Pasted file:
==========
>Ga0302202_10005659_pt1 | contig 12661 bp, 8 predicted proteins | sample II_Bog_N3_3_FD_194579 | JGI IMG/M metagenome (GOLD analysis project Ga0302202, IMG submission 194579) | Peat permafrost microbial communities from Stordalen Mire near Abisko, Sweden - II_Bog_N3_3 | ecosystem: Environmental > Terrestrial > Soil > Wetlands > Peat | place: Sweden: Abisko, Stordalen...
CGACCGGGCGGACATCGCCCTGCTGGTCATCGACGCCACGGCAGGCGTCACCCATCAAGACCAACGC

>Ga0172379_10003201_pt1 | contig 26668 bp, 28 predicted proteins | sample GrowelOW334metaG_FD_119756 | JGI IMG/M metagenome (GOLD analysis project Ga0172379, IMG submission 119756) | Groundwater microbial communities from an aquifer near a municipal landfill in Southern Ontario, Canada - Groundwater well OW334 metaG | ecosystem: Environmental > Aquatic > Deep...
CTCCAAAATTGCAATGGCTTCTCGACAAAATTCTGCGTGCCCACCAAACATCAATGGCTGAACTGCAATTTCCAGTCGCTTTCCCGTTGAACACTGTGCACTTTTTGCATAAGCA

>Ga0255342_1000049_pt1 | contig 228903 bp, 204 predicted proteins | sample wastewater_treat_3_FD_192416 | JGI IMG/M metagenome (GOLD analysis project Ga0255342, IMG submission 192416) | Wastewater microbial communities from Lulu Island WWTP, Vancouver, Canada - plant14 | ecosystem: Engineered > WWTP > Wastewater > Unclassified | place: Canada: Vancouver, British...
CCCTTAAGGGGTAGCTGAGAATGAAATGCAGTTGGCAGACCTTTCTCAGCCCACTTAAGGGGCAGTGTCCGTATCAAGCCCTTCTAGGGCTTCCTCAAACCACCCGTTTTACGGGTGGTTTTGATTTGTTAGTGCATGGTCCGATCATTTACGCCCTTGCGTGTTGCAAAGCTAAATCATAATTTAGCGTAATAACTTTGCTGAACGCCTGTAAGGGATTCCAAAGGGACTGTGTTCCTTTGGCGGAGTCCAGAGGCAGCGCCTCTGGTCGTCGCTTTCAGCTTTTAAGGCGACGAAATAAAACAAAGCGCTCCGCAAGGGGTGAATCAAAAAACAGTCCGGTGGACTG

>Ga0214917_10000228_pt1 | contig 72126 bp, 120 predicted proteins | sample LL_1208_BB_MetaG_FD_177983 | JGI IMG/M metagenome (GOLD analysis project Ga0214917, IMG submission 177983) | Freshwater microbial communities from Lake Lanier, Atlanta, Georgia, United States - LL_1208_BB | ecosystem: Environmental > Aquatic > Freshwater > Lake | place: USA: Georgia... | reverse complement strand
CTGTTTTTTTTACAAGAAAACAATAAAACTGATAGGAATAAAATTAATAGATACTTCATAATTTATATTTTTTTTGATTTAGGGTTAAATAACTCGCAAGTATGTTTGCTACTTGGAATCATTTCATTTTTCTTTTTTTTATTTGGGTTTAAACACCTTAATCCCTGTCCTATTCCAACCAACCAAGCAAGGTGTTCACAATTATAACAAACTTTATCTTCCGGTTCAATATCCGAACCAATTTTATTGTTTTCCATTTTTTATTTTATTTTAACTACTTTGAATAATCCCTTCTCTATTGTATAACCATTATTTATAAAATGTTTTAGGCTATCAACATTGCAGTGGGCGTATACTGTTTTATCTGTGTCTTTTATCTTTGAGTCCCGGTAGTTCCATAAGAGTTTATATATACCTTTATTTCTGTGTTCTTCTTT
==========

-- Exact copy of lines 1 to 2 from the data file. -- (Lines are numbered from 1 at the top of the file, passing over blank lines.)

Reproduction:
>Ga0302202_10005659_pt1 | contig 12661 bp, 8 predicted proteins | sample II_Bog_N3_3_FD_194579 | JGI IMG/M metagenome (GOLD analysis project Ga0302202, IMG submission 194579) | Peat permafrost microbial communities from Stordalen Mire near Abisko, Sweden - II_Bog_N3_3 | ecosystem: Environmental > Terrestrial > Soil > Wetlands > Peat | place: Sweden: Abisko, Stordalen...
CGACCGGGCGGACATCGCCCTGCTGGTCATCGACGCCACGGCAGGCGTCACCCATCAAGACCAACGC